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Bill Frist: A Doctor at Heart

Senate Majority Leader Bill Frist, a cardiac surgeon, examines Kuja, a gorilla at the National Zoo, for signs of heart disease.
Senate Majority Leader Bill Frist, a cardiac surgeon, examines Kuja, a gorilla at the National Zoo, for signs of heart disease. (By Graham Wells)

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"A little bit like Superman," said the dentist, Chuck Williams.

Frist snapped on rubber gloves. He leaned over the operating table, gripping the corners. An oxygen monitor beeped. The patient gagged.

"This is home," Frist said through his mask. "Where I spent 12 hours a day for 20 years." Frist spent so much time in the hospital in Tennessee that when he came home to his wife and three sons he felt like an intruder.

He pressed his stethoscope to the gorilla's chest and narrowed his eyes. Kuja, a silverback patriarch, was breathing isofluorine. He was the Senate majority leader of the gorillas, who negotiated disputes, back-slapped the ape boys and owned exclusive mating rights with the females. When Kuja started to stir, a veterinarian injected more anesthesia. One backhanded swipe could break Frist's neck.

Frist listened to the heart; the gorilla's lub-dub sounded human. "When you're this close, you feel this kind of oneness with them," Frist said. The stink of ape sweat and gorilla testosterone soaked his hair and clothes. "Gorillas, people, men. You look at the people here, a symphonic flow of people pitching in. It's the oneness of humanity."

This kind of oneness does not come easily to Frist. Though devoted to matters of the heart, Frist acknowledges that he is aloof, something he traces back to the day he refused to attend kindergarten. He calls it "the Great Wall," an emotional barrier that has kept him from having close friends. It is a wall that could block his connection with voters, some say, and his way to the White House.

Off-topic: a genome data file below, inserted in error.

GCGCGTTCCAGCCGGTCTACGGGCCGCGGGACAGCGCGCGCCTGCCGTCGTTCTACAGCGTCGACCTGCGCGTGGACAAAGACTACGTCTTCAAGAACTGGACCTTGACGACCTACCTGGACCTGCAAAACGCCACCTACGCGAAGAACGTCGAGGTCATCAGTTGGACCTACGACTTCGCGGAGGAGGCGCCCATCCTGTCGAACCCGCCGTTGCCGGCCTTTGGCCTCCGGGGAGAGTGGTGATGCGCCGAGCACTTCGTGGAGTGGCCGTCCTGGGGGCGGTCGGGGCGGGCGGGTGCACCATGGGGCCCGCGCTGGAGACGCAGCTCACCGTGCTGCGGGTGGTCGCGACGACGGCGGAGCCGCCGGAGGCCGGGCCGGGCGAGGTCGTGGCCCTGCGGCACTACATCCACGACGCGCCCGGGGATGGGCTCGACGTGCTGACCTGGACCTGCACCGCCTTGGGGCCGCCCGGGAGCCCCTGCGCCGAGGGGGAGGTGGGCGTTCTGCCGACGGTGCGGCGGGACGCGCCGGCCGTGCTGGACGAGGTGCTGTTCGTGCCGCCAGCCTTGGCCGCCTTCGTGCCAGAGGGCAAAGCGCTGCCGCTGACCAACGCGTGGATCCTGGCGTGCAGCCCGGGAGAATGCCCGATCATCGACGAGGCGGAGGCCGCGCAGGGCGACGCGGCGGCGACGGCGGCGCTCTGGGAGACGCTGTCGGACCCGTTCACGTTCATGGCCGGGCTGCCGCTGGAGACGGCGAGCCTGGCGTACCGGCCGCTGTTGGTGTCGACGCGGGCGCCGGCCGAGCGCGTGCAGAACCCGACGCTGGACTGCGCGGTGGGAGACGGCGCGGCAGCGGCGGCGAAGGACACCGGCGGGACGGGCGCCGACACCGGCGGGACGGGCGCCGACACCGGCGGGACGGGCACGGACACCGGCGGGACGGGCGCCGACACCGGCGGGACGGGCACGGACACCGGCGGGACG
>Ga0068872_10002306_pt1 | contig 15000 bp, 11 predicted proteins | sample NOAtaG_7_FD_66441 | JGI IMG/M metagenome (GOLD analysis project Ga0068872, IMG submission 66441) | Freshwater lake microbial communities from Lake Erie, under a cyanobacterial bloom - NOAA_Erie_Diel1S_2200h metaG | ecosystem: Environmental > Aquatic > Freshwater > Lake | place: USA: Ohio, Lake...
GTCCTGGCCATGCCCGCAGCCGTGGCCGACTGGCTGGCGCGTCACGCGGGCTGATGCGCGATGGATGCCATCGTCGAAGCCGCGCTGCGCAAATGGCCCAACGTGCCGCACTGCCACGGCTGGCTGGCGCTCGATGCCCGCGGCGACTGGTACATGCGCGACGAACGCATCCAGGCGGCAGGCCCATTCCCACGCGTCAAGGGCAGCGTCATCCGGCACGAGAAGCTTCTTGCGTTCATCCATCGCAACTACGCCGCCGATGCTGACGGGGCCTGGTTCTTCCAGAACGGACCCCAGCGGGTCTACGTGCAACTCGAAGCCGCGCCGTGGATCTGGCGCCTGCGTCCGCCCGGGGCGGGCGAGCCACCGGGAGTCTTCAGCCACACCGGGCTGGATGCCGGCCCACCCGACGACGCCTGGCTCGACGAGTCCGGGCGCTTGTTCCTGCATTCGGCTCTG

But in the operating room there were no walls, only bridges, as one arm reached over another. A veterinarian rotated the ultrasound probe over Kuja's heart. The dentist tweezed out the bloody string of a root canal -- "Isn't this exciting?" And Frist slipped an IV needle into Kuja's vein. His gloves turned red with gorilla blood.

"There's almost a spiritual, poetic component to it," Frist said, his eyes expressing what his surgical mask hid. "This oneness, this wholeness. You can't compare it to the Senate floor. I immerse myself in it. This is my real life."

Frist lifted Kuja's huge, leathery black hand. Williams, the dentist, said, "Take him with you to the Senate, so when Biden or Kennedy mouth off, you can turn him loose."

"He's on my side," Frist said, stroking Kuja's fur.

Afterward, Frist buttoned himself back up, into his blue shirt and into his senatorial reserve. "I need to be talking to the Israeli prime minister in 18 minutes," he told his driver as the SUV rumbled toward the Capitol. He said he was aware of critics, "People say, 'Oh, he's inside-baseball, and stiff.' "

"Reid called," an aide said at the Capitol door, referring to the Democratic leader.

"I think we're on the same wavelength," Frist said as they strode inside.

At 9:30 a.m., Frist opened the Senate, gripping the corners of the lectern, as he had the operating table. Across the city, rolling in a bed of hay, Kuja opened his eyes and grunted. The gorilla kept touching his tongue to his tooth. Something had changed inside of the beast while he slept. Frist smiled and spoke unremarkably from the lectern, reeking of silverback testosterone.

Off Camera is a monthly column by Laura Blumenfeld featuring Washington's top decision makers in their off hours -- outside the office and inside their lives.


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